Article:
Richard Berkley of the Hudson Park Neighborhood Association shared a similar sentiment. “We are suffering quality-of-life issues in our neighborhoods,” he said at the Albany Common Council hearing. “People are tagging the sides of our buildings, publicly urinating, breaking bottles and trespassing. Bar owners claim that serving alcohol has nothing to do with this, but I disagree.”
Berkley asked the Common Council to move Albany’s last call from 4 AM to 2 AM, but still acknowledged that the additional time and age restrictions on the cabaret license were not the answer.
“If the cabaret license is perfected, which many seem to be calling for tonight,” said Berkley, “that would be an appropriate solution.”
Bar owners claimed that quality of life was not brought up during the discussion of the cabaret license and that it was mostly about entertainment fees being paid to the city.
“If they thought there was a quality-of-life issue, then we could have had an open discussion about it,” said Famiano. “I don’t think that these extra time limitations will have an effect on crime.”
Famiano said that in the 20 years that he has had a 4 AM liquor license, he has not had a problem with the police. He lives in the Center Square neighborhood and frequently walks home between the hours of 2 AM and 4 AM. He said that he has never had a problem with crime.
“If there is a bad bar owner, there are laws in place to take care of that,” said Famiano. “The police have the right to report that owner to the state liquor authorities. They shouldn’t just punish everyone.”
Local political activist Marlon Anderson voiced a similar view at the Albany Common Council hearing.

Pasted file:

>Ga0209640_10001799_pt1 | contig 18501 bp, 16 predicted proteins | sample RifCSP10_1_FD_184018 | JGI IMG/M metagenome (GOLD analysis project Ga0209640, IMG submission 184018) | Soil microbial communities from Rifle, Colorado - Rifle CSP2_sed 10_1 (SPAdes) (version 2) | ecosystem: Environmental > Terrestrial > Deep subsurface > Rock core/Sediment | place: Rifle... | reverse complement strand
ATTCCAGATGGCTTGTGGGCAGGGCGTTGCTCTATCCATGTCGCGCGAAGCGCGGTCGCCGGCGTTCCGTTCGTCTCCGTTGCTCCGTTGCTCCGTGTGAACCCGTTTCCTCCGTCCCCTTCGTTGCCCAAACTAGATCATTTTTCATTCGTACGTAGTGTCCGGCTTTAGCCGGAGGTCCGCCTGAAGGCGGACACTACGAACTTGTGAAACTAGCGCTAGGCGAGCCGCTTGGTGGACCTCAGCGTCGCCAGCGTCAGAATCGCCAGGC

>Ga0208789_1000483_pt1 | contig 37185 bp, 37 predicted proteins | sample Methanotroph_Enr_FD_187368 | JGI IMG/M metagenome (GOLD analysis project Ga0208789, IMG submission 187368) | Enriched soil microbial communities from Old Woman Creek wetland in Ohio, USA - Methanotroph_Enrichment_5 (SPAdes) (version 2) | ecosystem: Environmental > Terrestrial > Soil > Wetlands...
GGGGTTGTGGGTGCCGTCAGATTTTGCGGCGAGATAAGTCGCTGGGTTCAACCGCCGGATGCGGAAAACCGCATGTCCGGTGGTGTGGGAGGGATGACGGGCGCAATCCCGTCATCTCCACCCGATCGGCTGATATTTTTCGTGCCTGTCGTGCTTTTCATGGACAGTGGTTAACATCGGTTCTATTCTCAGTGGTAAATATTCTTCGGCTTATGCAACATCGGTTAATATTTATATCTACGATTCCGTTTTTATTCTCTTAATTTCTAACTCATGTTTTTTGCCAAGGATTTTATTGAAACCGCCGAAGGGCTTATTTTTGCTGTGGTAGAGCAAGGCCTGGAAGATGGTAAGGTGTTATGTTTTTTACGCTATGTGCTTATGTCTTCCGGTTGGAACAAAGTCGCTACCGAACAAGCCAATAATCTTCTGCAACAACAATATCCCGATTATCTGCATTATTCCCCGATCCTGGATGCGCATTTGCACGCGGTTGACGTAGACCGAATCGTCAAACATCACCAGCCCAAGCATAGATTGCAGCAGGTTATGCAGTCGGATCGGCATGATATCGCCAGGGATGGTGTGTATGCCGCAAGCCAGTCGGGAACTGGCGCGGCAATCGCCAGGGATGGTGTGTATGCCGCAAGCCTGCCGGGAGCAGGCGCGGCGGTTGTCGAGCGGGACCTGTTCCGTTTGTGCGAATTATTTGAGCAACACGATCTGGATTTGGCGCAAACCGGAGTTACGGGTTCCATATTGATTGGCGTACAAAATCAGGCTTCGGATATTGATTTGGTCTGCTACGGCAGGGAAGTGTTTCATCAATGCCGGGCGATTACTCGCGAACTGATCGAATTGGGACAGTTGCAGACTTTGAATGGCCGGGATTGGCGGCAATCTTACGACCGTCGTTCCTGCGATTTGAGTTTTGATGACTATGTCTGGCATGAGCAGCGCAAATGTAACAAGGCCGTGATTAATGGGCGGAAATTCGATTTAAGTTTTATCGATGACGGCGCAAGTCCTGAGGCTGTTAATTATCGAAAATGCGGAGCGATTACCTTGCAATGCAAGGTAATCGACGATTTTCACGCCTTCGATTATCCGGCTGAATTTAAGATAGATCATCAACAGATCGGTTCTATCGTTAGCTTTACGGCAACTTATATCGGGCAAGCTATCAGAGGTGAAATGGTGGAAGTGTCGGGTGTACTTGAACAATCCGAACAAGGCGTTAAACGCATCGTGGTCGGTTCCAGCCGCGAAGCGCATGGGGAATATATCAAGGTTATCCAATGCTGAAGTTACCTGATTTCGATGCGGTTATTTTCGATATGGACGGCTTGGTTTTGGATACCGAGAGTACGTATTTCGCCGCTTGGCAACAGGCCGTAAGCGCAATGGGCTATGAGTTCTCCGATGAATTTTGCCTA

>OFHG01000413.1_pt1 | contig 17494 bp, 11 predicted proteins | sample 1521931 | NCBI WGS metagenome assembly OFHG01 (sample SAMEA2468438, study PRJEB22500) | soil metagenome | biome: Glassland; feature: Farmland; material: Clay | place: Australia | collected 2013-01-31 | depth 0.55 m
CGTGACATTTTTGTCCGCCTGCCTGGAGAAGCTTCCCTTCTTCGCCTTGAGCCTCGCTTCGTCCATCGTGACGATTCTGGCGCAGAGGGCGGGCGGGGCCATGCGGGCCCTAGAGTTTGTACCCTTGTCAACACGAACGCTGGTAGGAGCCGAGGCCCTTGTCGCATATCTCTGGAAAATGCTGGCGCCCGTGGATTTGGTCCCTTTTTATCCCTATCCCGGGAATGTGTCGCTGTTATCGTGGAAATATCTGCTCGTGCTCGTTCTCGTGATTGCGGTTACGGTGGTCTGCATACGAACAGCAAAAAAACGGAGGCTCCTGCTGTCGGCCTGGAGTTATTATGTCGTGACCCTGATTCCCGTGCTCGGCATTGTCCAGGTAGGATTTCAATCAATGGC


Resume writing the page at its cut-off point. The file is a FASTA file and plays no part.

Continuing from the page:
“Blanket curfews don’t work,” said Anderson. “Communities like Saratoga and Troy are competing for every dollar, and we are driving business away. We cannot afford legislation that kills jobs and kills business.”
Many worry that the restrictions will slow business for bars, restaurants, pizza shops and hotels, and that business will migrate to cities that allow bars to stay open later, which could also lead to more drunk driving.
Some local bar and club owners are afraid of the backlash of addressing public officials on the issue of additional restrictions to the cabaret license. Many have either kept silent or hired lawyers to speak on their behalf.
“Police need to step up their patrols to deal with the problem of crime,” said attorney and former Albany police officer Stephen DeNigris at the Albany Common Council hearing.
DeNigris, who represents Robert Savoca, the owner of Waterworks Pub, also addressed the issue of how long it will take to correct the cabaret license now that it has been altered and the loss of revenue during this waiting period.
“My client has to appeal to the Zoning Board, which will take six weeks just to be heard,” said DeNigris. “In that time, he will have to break contracts and will lose business and clientele.”
While many bar owners are dealing with the additional restrictions and the ‘One strike, you’re out’ mentality of the cabaret license, others are being completely rejected. Andrea Wilkinson, owner of Simply Fish & Jazz, along with the owners of Jackie’s and Figure 10, have all been denied a cabaret license.
“The three major minority club owners in the South End have been denied their licenses,” said Wilkinson at the Albany Common Council. “That’s enough for a class-action law suit.”
Wilkinson has run Simply Fish & Jazz for eight years and claims to be a law-abiding citizen who pays taxes. She said that there is no reason she should be denied her license.
“I might go to jail, but I am playing my music,” said Wilkinson.
DeNigris has convinced the city of Albany to allow Waterworks to operate under normal conditions until further notice and has scheduled a meeting at the mayor’s office on Monday.